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Old 07-31-2009, 08:02 AM
 
Location: Mid-Atlantic east coast
5,119 posts, read 9,416,029 times
Reputation: 9423
IMHO, New England Girl speaks the truth. Too many hard-working Americans, 50 million of us, need help to have health insurance. Not looking for a hand-out, but a hand-up.

Insurance premiums have increased to the point that people are choosing food or health insurance...it's a shame and we'll see how the insurance lobby combats the current health care over-haul and tries to defeat it...protecting their billion dollar profits and making sure there are no healthy changes for the American populace.

Right now there's a huge public relations campaign underway sponsored by the insurance lobby to spread lies and deceit about the proposed health care bill...and unfortunately, it seems to be working...
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Old 07-31-2009, 08:43 AM
 
Location: a nation with hope
13,155 posts, read 16,876,580 times
Reputation: 5009
Quote:
Originally Posted by LittleDolphin View Post
IMHO,
Right now there's a huge public relations campaign underway sponsored by the insurance lobby to spread lies and deceit about the proposed health care bill...and unfortunately, it seems to be working...
OT, but better read it for yourself, Little Dolph. It's not quite as you say, "a huge public relations campaign ...to spread lies and deceit".

Read the bill and then ask yourself whether the bill, as proposed, is what you want for yourself and everybody else. It has some good provisions, but there's a lot in it that is unacceptable. I say, let's take the good, enact it (such as portbility of coverage, no exclusion for pre-existing conditions, etc.) and throw out the rest.
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Old 07-31-2009, 03:36 PM
 
Location: Near a river
16,045 posts, read 18,263,811 times
Reputation: 15568
Quote:
Originally Posted by pirate_lafitte View Post
I feel like I am in limbo because I haven't finished college yet. My concern is finding a job.
If you can start any kind of job part time while you're in college, you'll at least have that income when you get your degree. If necessary, if the economy is even worse then, you can probably get another PT job until you find something in your field. Sometimes I think two PT jobs are better than one FT job. The only problem is that the PT jobs don't pay well. But they can provide a bottom line income if the economy tanks even further. Healthcare jobs (direct care, not admin) probably the most secure. Good luck to you, you will make it!
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Old 07-31-2009, 03:48 PM
 
Location: Near a river
16,045 posts, read 18,263,811 times
Reputation: 15568
Quote:
Originally Posted by southward bound View Post
OT, but better read it for yourself, Little Dolph. It's not quite as you say, "a huge public relations campaign ...to spread lies and deceit".

Read the bill and then ask yourself whether the bill, as proposed, is what you want for yourself and everybody else. It has some good provisions, but there's a lot in it that is unacceptable. I say, let's take the good, enact it (such as portbility of coverage, no exclusion for pre-existing conditions, etc.) and throw out the rest.
Can you give us a Web link to the proposed bill? I haven't heard anything concrete from our Pres. It seems like we will all, in the end, be forced to purchase our own insurance whether or not we can afford it (believe me, most without it today cannot) so that the admin can boast the the US is "100% covered."

Michael Moore really did us a disservice in some ways. With his anti-gov't "fringe" approach and the title of his film, he turned many people off to his message in his courageous documentary. I wish someone would re-make the film so that ALL people can really understand the underlying structure of this healthcare crisis in our country. The lobbyists are spending unbelievable amounts to discredit him as a weirdo liberal. If a respected celebrity had narrated that film, it might have made a difference. With our adolescent politics and the scandalous private interests of the insurance industry, nothing fair and equitable can never occur in our country....other advanced countries would never stand for it. Americans are easily gullible and believe the media quoting the politicians. It's also "anti American" to question the motives of our politicians and private industry (= profit, not service).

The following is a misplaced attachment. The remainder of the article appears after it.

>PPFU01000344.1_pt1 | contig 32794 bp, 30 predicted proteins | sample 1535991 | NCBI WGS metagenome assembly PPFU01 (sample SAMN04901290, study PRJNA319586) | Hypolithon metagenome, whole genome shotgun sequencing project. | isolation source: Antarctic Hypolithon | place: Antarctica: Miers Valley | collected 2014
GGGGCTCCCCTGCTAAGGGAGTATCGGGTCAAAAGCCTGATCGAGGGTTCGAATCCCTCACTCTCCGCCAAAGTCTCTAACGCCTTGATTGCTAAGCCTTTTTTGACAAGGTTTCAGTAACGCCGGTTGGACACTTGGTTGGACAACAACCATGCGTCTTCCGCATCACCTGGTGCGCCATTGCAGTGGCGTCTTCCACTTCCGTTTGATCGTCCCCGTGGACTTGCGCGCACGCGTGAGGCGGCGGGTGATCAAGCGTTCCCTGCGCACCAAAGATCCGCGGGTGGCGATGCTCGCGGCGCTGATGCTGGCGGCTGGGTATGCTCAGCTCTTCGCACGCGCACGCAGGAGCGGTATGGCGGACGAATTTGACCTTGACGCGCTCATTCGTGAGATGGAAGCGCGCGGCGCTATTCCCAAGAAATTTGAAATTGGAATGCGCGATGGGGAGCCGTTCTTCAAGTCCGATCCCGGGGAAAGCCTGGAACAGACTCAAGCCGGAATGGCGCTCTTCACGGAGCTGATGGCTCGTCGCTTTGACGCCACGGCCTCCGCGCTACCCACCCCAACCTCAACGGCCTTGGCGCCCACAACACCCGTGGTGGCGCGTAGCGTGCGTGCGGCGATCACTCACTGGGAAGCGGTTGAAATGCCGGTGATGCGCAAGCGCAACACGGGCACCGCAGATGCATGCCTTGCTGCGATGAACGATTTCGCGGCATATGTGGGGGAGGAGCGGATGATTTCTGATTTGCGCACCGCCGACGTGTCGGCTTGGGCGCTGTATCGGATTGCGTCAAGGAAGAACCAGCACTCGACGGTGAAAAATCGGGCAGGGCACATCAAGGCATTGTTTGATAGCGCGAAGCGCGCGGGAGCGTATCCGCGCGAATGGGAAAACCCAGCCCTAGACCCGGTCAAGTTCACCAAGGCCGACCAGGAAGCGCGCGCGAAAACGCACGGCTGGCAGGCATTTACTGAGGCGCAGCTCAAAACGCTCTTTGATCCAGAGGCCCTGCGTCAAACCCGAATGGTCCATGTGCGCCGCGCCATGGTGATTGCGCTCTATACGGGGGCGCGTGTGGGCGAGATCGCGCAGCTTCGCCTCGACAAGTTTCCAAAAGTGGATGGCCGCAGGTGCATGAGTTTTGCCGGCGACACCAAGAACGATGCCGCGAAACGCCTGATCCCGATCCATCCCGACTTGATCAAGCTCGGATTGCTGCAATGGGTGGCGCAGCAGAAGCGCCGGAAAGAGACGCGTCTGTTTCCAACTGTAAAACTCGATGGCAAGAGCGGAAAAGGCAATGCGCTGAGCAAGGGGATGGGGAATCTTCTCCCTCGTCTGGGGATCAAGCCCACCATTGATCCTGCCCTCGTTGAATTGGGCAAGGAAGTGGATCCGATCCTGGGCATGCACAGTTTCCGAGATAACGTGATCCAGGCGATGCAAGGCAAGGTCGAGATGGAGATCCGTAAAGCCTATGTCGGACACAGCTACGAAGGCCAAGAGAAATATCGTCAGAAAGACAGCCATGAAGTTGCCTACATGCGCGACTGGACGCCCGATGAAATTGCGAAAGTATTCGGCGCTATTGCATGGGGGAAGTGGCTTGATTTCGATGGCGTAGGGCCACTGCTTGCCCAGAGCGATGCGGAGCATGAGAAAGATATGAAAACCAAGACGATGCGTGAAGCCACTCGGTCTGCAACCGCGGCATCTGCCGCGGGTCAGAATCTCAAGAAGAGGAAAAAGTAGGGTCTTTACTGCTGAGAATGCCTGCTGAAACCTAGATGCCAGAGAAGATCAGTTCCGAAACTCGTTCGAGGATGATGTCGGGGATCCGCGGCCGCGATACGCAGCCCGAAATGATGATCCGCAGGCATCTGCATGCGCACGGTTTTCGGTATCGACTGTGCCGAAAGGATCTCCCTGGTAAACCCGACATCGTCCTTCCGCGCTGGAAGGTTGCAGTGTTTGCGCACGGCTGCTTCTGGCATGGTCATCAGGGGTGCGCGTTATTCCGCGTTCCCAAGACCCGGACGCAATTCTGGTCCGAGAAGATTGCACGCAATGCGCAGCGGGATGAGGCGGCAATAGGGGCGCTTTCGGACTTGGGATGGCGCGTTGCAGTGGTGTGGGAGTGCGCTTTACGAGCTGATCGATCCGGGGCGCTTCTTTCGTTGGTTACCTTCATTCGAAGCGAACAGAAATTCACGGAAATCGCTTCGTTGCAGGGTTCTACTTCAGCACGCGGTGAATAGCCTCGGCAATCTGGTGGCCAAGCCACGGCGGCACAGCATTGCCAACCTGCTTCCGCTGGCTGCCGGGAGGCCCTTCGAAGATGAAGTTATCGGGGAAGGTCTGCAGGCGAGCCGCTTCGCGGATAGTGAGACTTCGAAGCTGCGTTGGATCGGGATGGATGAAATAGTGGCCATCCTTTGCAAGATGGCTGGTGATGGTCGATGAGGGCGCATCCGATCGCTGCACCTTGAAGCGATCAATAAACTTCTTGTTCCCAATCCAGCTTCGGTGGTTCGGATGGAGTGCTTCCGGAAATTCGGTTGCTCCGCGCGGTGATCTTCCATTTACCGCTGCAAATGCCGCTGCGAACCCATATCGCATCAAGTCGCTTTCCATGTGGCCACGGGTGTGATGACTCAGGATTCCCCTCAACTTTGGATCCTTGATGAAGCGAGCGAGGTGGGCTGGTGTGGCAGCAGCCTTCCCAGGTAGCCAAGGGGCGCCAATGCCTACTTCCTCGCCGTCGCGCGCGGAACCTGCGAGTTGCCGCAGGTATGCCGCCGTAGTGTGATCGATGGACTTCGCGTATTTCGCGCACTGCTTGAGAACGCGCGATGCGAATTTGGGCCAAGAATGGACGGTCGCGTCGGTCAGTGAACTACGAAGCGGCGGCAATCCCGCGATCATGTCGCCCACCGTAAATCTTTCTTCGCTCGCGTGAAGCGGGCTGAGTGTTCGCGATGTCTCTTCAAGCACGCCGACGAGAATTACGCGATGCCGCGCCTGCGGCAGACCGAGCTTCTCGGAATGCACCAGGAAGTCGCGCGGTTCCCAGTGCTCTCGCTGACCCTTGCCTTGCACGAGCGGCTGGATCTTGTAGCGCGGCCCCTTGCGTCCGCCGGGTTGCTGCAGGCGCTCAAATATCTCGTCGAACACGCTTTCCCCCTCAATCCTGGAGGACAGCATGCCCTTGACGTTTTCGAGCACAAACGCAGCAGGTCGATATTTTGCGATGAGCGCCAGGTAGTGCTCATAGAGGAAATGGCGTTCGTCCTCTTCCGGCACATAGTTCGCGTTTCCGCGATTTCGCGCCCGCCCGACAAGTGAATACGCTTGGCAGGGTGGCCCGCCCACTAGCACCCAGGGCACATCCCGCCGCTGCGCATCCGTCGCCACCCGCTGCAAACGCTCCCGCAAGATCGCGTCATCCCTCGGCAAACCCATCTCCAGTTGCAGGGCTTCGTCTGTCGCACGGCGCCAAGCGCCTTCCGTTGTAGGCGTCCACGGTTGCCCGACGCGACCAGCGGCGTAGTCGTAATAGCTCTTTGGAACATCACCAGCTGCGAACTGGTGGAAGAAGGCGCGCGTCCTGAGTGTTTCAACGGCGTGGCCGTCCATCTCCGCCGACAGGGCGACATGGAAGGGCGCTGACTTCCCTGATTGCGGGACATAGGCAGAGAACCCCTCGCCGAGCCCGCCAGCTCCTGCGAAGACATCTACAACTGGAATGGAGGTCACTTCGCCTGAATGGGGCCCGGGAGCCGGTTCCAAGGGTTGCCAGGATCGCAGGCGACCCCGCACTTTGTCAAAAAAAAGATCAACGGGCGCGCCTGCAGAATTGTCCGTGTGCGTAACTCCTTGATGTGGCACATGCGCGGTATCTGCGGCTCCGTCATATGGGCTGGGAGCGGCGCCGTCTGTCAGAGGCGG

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Old 08-02-2009, 02:17 PM
 
47,576 posts, read 58,711,508 times
Reputation: 22158
Quote:
Originally Posted by newenglandgirl View Post
I would respectfully venture to say anyone taking this position has a pretty good job and some assets. I don't think that those who are fortunately comfortable, even moderately, have the slightest clue (no offense, honest) of what it is like for the millions and millions who are working min-wage jobs (some more than one, like my young-adult kids) who can barely pay rents that are skyrocketing, utilities that are skyrocketing, and food costs that are climbing out of sight. It's not about "lazy" people who "don't want to pay" for healthcare and want to have other people pick up their tab---they honestly CANNOT AFFORD IT!! The premiums are ridiculous, and more and more are getting less and less for what they pay for. Read this interview with a former CEO of CIGNA who resigned from his position b/c he was sickened by the fraud and the Wall St. profits off of the working class (for those who think Moyers too liberal, try to look past his part in the conversation and focus on the answers given by Mr. Wendell Potter:

Bill Moyers Journal . Watch & Listen | PBS

Health coverage in our country is, very unfortunately, a scandal...and heaven forbid that those who have jobs with health insurance lose them.

Oh, and by the way, regarding those outrageous healthcare costs...a dermatologist I know gets $500/hour.

Many of the uninsured don't bat an eye at a $100 monthly cell phone payment, they don't have a problem with plunking down $400 for the newest iPod. Many buy new cars and think a $300 a month payment is pretty great. They'll camp out waiting for the newest $600 game player to be sold. A pop music or rap concert might be $100 and they think nothing of buying tickets -- yet they don't believe they should have to pay a single dime toward their own health care. They don't want to pay the doctor for an office visit, nor do they want to pay insurance premiums.